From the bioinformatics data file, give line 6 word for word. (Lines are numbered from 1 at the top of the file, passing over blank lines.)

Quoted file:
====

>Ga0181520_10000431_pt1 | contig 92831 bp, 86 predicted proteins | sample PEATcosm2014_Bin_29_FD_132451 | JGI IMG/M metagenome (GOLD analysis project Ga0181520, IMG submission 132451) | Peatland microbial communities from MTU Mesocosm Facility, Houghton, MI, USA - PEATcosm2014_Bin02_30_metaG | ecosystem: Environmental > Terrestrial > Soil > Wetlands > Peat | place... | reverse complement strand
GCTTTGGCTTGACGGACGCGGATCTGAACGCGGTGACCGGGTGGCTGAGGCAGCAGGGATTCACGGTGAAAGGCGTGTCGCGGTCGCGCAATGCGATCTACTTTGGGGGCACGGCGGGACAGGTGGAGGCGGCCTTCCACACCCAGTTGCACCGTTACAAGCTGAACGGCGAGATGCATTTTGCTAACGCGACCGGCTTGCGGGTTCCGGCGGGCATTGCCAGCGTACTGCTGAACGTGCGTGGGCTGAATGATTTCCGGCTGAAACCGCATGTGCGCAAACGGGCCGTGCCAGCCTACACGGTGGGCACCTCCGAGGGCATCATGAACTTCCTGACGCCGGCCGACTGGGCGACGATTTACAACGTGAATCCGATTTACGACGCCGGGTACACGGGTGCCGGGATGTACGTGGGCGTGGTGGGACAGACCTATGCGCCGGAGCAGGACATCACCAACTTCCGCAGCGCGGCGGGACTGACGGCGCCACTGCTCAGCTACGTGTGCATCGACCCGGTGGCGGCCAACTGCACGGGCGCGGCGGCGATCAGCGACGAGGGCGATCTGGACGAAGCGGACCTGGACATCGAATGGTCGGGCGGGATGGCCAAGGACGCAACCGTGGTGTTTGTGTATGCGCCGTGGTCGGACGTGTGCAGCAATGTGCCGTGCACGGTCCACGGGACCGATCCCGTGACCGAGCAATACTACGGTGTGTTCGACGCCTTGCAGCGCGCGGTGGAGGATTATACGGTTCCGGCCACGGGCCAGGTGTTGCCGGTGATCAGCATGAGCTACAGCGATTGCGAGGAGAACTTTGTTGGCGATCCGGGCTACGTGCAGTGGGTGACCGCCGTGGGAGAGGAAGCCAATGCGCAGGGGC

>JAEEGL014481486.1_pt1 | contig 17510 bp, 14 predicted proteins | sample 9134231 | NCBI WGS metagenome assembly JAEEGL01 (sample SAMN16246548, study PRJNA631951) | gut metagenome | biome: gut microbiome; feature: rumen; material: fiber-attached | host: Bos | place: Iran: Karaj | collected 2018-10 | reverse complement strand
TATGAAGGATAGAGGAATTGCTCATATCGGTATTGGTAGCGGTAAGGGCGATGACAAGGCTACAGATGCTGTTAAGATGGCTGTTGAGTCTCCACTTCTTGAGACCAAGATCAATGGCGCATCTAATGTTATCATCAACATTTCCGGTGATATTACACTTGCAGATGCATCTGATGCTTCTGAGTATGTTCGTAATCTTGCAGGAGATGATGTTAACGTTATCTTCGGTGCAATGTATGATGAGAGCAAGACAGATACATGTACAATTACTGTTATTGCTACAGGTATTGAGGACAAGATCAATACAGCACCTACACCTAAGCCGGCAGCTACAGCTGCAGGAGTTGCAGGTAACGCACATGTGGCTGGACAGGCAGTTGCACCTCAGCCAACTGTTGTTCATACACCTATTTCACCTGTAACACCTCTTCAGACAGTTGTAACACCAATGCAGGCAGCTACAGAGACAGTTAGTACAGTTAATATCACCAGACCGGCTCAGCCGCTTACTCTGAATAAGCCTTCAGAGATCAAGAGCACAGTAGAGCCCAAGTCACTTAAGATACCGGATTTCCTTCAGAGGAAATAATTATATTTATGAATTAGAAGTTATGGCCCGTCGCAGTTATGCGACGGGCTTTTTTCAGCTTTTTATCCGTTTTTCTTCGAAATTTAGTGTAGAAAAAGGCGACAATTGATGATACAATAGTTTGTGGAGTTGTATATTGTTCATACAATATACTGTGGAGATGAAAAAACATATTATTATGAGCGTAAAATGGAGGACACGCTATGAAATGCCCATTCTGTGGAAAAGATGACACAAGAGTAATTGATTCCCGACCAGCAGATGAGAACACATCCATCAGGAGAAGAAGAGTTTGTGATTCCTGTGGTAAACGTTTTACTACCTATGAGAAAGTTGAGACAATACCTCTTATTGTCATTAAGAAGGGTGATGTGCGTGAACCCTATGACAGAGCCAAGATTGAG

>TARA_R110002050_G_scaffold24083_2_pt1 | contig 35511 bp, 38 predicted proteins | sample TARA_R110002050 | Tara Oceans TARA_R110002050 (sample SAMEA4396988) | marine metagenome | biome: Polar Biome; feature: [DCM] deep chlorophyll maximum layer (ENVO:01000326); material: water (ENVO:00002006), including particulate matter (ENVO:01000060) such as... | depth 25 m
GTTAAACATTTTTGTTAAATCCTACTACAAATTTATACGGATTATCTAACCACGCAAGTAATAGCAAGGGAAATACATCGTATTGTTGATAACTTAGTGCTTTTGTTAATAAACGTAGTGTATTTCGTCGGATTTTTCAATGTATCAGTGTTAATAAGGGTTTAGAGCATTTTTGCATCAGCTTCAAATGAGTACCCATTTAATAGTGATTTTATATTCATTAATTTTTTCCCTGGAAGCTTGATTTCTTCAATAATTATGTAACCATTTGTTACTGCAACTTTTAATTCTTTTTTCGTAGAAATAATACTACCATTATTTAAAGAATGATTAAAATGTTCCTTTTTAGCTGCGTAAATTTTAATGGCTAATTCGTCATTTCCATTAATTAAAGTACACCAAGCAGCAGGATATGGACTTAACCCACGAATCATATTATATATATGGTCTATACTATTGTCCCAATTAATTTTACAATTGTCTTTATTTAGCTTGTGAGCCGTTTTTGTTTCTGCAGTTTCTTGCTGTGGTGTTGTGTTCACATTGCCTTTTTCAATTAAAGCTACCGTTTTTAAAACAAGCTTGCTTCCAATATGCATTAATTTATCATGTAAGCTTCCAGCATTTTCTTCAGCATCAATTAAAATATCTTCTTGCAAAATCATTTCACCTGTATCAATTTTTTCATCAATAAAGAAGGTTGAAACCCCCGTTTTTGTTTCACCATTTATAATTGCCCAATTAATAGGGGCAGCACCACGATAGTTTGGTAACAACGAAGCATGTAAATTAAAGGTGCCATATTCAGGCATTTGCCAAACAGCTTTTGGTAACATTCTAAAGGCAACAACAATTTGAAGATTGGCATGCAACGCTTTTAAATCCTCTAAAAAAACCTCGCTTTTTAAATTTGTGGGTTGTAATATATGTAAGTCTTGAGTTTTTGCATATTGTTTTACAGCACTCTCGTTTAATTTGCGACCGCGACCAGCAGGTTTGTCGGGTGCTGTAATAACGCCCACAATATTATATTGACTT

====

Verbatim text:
GTTAAACATTTTTGTTAAATCCTACTACAAATTTATACGGATTATCTAACCACGCAAGTAATAGCAAGGGAAATACATCGTATTGTTGATAACTTAGTGCTTTTGTTAATAAACGTAGTGTATTTCGTCGGATTTTTCAATGTATCAGTGTTAATAAGGGTTTAGAGCATTTTTGCATCAGCTTCAAATGAGTACCCATTTAATAGTGATTTTATATTCATTAATTTTTTCCCTGGAAGCTTGATTTCTTCAATAATTATGTAACCATTTGTTACTGCAACTTTTAATTCTTTTTTCGTAGAAATAATACTACCATTATTTAAAGAATGATTAAAATGTTCCTTTTTAGCTGCGTAAATTTTAATGGCTAATTCGTCATTTCCATTAATTAAAGTACACCAAGCAGCAGGATATGGACTTAACCCACGAATCATATTATATATATGGTCTATACTATTGTCCCAATTAATTTTACAATTGTCTTTATTTAGCTTGTGAGCCGTTTTTGTTTCTGCAGTTTCTTGCTGTGGTGTTGTGTTCACATTGCCTTTTTCAATTAAAGCTACCGTTTTTAAAACAAGCTTGCTTCCAATATGCATTAATTTATCATGTAAGCTTCCAGCATTTTCTTCAGCATCAATTAAAATATCTTCTTGCAAAATCATTTCACCTGTATCAATTTTTTCATCAATAAAGAAGGTTGAAACCCCCGTTTTTGTTTCACCATTTATAATTGCCCAATTAATAGGGGCAGCACCACGATAGTTTGGTAACAACGAAGCATGTAAATTAAAGGTGCCATATTCAGGCATTTGCCAAACAGCTTTTGGTAACATTCTAAAGGCAACAACAATTTGAAGATTGGCATGCAACGCTTTTAAATCCTCTAAAAAAACCTCGCTTTTTAAATTTGTGGGTTGTAATATATGTAAGTCTTGAGTTTTTGCATATTGTTTTACAGCACTCTCGTTTAATTTGCGACCGCGACCAGCAGGTTTGTCGGGTGCTGTAATAACGCCCACAATATTATATTGACTT